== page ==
Tomorrow marks the end of the latest season of What Would You Do?, a hidden-camera production of ABC News hosted by longtime correspondent John Quinones that uses actors to stage uncomfortable scenarios designed to find intolerance and bigotry among average Americans. Not too many years ago, ABC News felt it had to apologize when an on-air reporter wore a coat indoors in front of an image of the Capitol building, to make it appear she was on location, when in fact she was at ABC's Washington, D.C. studios.
Now, the network's news division routinely uses deception to lure unsuspecting citizens into situations aimed at catching them spewing hate against Muslims, gays, Hispanics, etc. In reality, of course, all the Friday night program really demonstrates is the low opinion ABC News has for average Americans' character, and the network's obvious need to prod their audience to behave better. Here are five of the worst examples our analysts have found over the past six years:
1. On January 6, 2009, What Would You Do? went international. The show hired actors to play "ugly Americans" in France. The clueless characters loudly disrupted real French citizens sitting in a cafe. One woman told the walking cliches, who wore George W. Bush memorabilia, "This is nearly as if I had a t-shirt, 'I like Hitler,' you know?" "Bob" and "Bonnie" offered up the worst American stereotypes. Quinones cheered that the French "seem to relish putting them in their place." [MP3 audio here.]
2. On February 3, 2011, Good Morning America previewed the latest show. In an attempt to test Arizona's "anti-immigration" law, an actor playing a security guard attempted to deport people who looked Hispanic. (The nonsensical concept of a security guard deporting people wasn't questioned.) [MP3 audio here.]
3. In a June 14, 2013 episode, a white man walked into a restaurant. The actor snarled vitriolic attacks on an Arab man (another actor): "Since when are they hiring Muslims around here?...Bet you go home and learn how to make bombs....I don't want a terrorist touching my food or taking my order." In this episode of What Would You Do?, like in most of the shows, the real Americans who wander into the contrived scenarios tell the fictional bigot to stop his attack. [MP3 audio here.]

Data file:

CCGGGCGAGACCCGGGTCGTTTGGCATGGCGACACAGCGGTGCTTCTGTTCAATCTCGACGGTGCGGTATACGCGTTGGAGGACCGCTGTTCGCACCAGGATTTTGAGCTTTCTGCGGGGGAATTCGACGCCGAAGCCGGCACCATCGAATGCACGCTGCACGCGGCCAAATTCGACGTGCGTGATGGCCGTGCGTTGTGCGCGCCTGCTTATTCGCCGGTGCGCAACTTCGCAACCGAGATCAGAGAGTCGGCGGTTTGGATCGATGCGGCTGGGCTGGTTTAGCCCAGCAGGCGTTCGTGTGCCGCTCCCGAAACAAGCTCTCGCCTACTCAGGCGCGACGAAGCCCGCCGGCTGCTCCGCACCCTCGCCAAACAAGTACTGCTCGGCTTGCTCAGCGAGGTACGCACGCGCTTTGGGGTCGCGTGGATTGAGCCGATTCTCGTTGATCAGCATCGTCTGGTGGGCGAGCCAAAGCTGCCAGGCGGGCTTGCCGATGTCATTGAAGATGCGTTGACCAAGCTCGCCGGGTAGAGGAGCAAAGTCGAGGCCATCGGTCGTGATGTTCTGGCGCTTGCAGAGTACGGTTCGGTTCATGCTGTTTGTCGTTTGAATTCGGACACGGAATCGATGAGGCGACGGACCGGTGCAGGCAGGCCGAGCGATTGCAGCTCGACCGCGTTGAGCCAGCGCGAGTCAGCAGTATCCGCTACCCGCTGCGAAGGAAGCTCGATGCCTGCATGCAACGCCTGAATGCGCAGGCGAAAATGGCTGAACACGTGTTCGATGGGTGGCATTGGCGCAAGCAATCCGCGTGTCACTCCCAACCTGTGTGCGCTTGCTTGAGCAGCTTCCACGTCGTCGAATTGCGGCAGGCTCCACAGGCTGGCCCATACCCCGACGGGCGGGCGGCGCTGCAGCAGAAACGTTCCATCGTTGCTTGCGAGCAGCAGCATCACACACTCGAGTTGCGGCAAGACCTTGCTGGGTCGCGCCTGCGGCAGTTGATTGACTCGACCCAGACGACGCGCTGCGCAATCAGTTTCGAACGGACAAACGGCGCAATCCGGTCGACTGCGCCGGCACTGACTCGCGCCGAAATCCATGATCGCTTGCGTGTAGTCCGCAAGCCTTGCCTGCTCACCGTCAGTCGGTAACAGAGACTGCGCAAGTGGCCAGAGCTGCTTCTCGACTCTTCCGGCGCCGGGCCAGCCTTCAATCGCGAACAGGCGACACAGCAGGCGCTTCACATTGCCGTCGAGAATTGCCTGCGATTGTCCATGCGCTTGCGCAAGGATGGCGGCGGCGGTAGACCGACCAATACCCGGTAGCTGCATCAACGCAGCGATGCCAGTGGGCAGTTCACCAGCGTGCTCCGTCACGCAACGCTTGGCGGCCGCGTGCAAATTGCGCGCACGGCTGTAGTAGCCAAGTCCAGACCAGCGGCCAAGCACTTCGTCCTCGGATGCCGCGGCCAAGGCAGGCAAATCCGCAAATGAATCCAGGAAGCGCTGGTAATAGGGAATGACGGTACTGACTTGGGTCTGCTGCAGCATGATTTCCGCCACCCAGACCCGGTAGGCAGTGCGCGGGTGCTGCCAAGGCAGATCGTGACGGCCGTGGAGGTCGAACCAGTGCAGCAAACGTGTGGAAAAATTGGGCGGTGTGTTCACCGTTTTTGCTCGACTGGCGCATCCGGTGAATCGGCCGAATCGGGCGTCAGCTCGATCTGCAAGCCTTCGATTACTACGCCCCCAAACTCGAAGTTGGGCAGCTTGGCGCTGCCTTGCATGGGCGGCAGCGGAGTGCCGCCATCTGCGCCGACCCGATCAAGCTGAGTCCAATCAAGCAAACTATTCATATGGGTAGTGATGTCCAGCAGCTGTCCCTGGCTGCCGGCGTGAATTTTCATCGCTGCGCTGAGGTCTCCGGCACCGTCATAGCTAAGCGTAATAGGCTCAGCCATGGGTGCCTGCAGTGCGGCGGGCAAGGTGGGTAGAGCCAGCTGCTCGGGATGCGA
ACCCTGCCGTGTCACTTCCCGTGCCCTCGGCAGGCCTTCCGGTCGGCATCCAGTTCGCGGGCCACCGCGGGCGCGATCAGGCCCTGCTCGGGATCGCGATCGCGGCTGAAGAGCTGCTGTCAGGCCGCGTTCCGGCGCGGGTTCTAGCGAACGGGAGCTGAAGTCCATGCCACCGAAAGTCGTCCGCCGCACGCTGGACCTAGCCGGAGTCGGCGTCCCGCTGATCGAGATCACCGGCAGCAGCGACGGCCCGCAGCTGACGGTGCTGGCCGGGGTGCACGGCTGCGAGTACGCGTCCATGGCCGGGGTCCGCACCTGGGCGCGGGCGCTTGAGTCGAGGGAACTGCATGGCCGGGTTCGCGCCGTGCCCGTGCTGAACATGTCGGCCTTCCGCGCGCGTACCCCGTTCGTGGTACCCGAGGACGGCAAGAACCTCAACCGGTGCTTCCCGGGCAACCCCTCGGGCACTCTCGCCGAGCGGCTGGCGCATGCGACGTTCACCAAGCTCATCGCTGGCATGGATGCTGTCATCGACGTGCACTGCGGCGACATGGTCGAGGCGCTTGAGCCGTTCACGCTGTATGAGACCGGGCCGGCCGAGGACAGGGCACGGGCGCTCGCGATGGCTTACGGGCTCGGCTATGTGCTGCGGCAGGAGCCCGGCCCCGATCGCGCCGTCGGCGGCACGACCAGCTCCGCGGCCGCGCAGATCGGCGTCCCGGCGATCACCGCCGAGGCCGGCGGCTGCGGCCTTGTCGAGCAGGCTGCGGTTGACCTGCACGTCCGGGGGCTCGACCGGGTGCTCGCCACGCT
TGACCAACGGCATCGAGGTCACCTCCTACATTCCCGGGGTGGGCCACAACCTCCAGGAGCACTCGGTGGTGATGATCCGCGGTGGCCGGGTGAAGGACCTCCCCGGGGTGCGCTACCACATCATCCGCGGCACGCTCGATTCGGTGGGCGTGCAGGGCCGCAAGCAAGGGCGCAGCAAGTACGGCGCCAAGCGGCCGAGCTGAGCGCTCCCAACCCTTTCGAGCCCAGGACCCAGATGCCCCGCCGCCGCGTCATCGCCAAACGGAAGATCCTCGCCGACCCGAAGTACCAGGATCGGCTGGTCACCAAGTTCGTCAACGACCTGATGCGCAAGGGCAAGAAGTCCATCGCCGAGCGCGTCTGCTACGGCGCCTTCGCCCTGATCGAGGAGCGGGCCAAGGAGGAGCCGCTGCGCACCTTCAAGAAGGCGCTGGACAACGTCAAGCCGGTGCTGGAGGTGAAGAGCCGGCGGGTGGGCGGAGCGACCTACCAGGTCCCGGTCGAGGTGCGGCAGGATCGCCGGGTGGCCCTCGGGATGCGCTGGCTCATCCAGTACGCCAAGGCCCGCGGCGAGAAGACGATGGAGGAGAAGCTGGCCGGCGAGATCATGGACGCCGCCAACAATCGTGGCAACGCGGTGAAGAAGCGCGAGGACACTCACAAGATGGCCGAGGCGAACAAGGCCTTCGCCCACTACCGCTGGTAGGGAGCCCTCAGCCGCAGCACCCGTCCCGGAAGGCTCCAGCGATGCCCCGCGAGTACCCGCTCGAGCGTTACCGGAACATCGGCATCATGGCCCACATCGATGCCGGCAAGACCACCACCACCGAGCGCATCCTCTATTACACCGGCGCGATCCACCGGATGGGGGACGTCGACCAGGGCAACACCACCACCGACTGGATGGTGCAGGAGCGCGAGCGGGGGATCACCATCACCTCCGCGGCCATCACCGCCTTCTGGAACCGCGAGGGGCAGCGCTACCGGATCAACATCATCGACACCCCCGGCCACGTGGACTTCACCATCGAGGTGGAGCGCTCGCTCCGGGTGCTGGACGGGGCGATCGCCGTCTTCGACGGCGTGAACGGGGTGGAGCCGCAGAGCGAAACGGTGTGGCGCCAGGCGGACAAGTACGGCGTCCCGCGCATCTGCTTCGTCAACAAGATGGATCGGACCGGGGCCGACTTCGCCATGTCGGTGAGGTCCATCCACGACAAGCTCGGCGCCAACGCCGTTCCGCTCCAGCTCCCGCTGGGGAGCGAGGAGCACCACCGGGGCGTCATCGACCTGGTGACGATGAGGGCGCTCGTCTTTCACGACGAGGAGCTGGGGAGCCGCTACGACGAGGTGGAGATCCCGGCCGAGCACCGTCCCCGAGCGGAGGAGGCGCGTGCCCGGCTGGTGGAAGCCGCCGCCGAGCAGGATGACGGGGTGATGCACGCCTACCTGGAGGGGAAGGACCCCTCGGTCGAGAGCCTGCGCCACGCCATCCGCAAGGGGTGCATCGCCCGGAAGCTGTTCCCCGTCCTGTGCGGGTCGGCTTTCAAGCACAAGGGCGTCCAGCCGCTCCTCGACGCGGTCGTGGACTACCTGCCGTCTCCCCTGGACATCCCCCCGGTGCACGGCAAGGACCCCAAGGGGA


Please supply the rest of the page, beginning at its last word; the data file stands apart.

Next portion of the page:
4. Also on June 14, 2013, the program's host wanted to see if restaurant patrons would lash out at a faux Boy Scout who announces he's gay. One child, also an actor, sneered, "It's not called gay scouts, it's called Boy Scouts!" [MP3 audio here.]
Other examples show the repetitive nature of the show: The latest season included a woman going on a racist rant against South Koreans while getting a foot massage; a bigoted basketball team mocking their gay teammate; and a transgender student facing hate while trying to buy a dress.
Perhaps the fact that most Americans aren't racist might explain the ratings decline. When it premiered in 2007, the show attracted almost eight million viewers. At the end of 2012, it was down to five.
One constant in the show is that Quinones and his producers are constantly disappointed.
Instead of fulfilling the show's goal of finding intolerance, Americans come to the aid of those being insulted and fight back against the bigoted actors. (In 2006, NBC gave up on a such a show when the network failed to find actual racism.)
In six years worth of episodes, one scenario has yet to be explored: Hidden cameras watching as actors, pretending to be liberal journalists, talk to ABC News hosts, people like John Quinones. Perhaps the actors would mock the American populace as racist and homophobic. It's not hard to guess how ABC's reporters might react in such a situation.
-- Scott Whitlock is the senior news analyst for the Media Research Center. Click here to follow him on Twitter.